The book is a grammar of the Makasar language, spoken by about 2 million people in South Sulawesi, Indonesia. Makasarese is a head–marking language which marks arguments on the predicate with a system of pronominal clitics, following an ergative/absolutive pattern. Full noun phrases are relatively free in order, while pre-predicate focus position which is widely used. The phonology is notable for the large number of geminate and pre–glottalised consonant sequences, while the morphology is characterised by highly productive affixation and pervasive encliticisation of pronominal and aspectual elements. The work draws heavily on literary sources reaching back more than three centuries; this tradition includes two Indic based scripts, a system based on Arabic, and various Romanised conventions.
Anthony Jukes, Ph.D. (2006), University of Melbourne, has worked on documenting and describing several languages of Sulawesi (Indonesia) especially Makassarese, and written about language language endangerment and documentation.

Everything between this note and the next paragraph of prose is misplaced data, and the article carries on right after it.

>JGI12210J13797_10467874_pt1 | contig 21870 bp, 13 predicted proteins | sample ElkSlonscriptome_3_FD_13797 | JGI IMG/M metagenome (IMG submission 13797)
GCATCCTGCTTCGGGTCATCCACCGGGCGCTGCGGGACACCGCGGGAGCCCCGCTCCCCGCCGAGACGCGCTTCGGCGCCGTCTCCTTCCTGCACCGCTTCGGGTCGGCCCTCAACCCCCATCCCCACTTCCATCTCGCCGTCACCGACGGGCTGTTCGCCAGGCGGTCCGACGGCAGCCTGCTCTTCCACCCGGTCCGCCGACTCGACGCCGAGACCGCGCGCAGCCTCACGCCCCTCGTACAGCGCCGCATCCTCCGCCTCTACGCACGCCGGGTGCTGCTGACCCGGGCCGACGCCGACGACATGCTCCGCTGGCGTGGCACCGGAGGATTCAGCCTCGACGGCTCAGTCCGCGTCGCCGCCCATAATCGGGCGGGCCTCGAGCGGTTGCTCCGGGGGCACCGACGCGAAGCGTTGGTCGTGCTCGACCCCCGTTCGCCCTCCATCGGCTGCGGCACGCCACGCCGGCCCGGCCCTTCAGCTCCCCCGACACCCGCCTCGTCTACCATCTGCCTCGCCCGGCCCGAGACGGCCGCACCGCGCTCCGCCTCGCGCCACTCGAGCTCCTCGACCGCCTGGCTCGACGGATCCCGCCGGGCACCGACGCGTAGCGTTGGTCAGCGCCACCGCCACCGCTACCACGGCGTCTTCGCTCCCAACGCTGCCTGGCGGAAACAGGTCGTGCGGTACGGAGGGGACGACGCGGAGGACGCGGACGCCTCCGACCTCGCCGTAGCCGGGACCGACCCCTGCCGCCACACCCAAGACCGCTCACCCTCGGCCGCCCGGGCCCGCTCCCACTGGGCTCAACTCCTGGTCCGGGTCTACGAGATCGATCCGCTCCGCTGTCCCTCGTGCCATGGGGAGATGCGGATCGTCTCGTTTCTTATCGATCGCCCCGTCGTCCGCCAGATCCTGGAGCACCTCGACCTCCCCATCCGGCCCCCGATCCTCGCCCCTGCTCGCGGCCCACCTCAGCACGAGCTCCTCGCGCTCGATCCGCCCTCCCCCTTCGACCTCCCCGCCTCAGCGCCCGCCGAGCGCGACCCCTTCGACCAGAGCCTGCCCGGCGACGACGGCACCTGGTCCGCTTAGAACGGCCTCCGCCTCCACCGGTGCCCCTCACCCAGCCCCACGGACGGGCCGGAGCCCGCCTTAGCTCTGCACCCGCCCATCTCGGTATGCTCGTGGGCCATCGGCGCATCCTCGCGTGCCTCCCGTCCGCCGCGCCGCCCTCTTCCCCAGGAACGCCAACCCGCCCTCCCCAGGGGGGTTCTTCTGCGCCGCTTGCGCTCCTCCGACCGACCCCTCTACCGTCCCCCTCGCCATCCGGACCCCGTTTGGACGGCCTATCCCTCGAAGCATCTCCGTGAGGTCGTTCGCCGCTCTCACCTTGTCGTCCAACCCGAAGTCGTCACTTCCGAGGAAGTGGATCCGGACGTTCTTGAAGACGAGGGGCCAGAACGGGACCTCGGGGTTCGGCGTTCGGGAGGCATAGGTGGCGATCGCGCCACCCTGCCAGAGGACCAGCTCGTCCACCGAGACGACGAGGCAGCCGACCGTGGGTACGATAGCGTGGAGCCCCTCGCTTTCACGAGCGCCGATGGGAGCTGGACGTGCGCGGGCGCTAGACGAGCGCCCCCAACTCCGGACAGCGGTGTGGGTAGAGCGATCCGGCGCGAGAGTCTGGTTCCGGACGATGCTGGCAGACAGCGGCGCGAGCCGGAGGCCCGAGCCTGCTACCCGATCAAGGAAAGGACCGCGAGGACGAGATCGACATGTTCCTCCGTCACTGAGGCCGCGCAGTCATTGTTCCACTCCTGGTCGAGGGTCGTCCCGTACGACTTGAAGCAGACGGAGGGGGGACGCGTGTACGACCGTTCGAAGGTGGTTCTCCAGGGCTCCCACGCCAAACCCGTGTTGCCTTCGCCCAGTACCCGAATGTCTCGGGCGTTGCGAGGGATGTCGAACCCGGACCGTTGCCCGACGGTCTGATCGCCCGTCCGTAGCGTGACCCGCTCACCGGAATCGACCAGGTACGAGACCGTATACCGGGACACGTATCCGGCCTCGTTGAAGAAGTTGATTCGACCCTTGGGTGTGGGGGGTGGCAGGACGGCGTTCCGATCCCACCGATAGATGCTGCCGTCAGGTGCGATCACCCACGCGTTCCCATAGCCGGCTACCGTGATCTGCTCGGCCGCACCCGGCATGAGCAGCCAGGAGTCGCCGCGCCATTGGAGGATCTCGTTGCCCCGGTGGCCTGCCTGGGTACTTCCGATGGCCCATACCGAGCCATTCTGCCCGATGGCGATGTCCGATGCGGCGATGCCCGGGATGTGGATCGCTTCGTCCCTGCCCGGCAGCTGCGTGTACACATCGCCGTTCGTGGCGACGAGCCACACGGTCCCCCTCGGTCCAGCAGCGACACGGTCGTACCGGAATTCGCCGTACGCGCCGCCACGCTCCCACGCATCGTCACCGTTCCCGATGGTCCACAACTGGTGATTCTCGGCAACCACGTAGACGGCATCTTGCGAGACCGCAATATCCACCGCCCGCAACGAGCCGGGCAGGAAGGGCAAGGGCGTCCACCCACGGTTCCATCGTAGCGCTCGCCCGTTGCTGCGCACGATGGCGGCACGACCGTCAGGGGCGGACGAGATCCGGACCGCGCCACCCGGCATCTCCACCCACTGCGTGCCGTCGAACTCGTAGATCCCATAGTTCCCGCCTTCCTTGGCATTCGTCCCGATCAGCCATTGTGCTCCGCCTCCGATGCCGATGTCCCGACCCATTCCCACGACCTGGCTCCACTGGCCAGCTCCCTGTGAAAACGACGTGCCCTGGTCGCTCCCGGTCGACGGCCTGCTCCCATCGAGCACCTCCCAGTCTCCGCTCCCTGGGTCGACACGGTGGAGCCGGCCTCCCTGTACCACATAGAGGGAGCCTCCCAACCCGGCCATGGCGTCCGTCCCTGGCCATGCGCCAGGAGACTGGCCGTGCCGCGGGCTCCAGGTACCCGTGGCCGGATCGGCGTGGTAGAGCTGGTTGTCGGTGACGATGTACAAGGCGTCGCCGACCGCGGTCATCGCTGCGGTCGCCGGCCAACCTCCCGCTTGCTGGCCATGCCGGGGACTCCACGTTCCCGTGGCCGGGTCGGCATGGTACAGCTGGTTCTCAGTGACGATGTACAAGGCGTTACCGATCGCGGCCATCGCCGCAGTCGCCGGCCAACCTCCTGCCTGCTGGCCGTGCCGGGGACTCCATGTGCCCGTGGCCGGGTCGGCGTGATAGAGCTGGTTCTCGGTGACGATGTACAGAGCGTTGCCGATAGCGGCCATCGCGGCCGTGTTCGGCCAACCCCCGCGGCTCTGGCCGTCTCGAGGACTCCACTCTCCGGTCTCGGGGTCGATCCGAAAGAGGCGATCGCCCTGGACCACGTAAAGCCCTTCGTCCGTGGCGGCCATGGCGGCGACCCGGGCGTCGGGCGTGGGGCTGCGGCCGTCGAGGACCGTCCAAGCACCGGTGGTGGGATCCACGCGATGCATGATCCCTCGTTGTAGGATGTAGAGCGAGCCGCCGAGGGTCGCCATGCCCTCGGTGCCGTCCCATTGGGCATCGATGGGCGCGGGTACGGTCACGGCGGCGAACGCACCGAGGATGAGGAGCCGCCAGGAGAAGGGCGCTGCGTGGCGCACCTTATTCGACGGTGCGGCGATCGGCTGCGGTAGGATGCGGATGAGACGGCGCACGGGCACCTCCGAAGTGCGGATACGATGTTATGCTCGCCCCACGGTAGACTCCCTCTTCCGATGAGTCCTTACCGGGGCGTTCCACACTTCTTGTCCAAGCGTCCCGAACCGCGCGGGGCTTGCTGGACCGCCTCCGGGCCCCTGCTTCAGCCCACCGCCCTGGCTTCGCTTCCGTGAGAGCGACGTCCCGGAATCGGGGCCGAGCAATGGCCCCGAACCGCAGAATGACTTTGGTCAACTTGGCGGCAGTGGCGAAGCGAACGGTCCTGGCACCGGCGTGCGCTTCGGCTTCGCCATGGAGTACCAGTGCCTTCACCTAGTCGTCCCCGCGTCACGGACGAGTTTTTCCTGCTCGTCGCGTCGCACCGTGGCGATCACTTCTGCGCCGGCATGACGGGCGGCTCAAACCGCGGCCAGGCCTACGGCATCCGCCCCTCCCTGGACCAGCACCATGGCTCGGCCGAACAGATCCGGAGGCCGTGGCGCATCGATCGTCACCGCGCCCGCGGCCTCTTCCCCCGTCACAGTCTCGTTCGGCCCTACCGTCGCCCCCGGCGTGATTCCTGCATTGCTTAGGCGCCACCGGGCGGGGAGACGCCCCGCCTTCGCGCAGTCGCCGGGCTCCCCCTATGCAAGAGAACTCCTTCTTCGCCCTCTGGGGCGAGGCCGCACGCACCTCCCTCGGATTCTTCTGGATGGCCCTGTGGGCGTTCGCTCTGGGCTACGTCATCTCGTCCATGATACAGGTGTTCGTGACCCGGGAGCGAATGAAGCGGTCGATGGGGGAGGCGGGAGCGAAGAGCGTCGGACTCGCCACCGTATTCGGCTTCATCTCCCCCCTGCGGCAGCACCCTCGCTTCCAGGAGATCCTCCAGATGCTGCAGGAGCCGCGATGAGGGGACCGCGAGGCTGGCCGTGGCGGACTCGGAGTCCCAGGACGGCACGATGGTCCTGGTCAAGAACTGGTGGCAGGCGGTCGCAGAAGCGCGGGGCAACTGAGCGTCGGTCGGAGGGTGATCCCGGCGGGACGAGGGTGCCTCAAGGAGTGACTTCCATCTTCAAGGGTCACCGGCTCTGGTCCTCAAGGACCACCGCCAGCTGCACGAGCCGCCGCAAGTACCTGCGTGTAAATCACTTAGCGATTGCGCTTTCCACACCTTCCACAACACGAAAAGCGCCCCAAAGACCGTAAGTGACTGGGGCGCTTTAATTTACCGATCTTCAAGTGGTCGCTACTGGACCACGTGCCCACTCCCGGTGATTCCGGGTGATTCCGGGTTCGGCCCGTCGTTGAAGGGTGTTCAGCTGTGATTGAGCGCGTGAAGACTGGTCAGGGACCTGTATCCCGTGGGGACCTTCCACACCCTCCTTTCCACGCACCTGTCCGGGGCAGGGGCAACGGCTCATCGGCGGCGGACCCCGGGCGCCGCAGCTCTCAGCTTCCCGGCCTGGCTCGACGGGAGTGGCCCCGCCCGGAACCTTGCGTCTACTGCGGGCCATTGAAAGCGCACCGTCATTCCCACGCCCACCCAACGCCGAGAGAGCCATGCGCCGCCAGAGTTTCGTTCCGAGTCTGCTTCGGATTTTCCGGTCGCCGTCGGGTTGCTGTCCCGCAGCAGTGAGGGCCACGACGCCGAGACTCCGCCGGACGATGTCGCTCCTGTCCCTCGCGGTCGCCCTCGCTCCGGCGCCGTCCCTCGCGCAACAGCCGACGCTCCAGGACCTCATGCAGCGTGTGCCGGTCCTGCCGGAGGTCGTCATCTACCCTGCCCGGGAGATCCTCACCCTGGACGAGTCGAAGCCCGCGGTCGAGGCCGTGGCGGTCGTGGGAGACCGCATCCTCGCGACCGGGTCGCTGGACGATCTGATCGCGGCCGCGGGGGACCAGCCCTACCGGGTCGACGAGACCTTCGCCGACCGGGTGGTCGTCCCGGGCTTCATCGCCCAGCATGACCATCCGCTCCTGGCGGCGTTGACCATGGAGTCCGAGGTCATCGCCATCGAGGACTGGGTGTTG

Paul James Sidwell, Ph.D. (1999) University of Melbourne, has published extensively on the history of the Austroasiatic languages. He was a Senior Research Fellow at the Australian National University until 2016 and subsequently worked in forensic linguistics as a private consultant.
List of Figures and Tables Abbreviations of Grammatical Terms A Note on Spelling Conventions Abbreviations of Sources for Example Sentences
The Area and Inhabitants 1.2
Historical Background 1.3
Religion and Culture 1.4
Comparative and Historical Data 1.5
Linguistic Ecology 1.6
Previous Studies of Makasar 1.7
Work on Related Languages 1.8
Sources of Data
Makasar Writing and Literature 2.1
Makasar and Bugis Scripts 2.2
Arabic Script (serang) 2.3
Romanised Orthography 2.4
Appendix A: Excerpt of the Gowa Chronicle from Manuscript KIT 668–216 Appendix B: Karaeng Ammanaka Bembe: The Karaeng Who Gave Birth to a Goat Appendix C: A'jappa–jappa ri Bulukumba: A Trip to Bulukumba Bibliography Index
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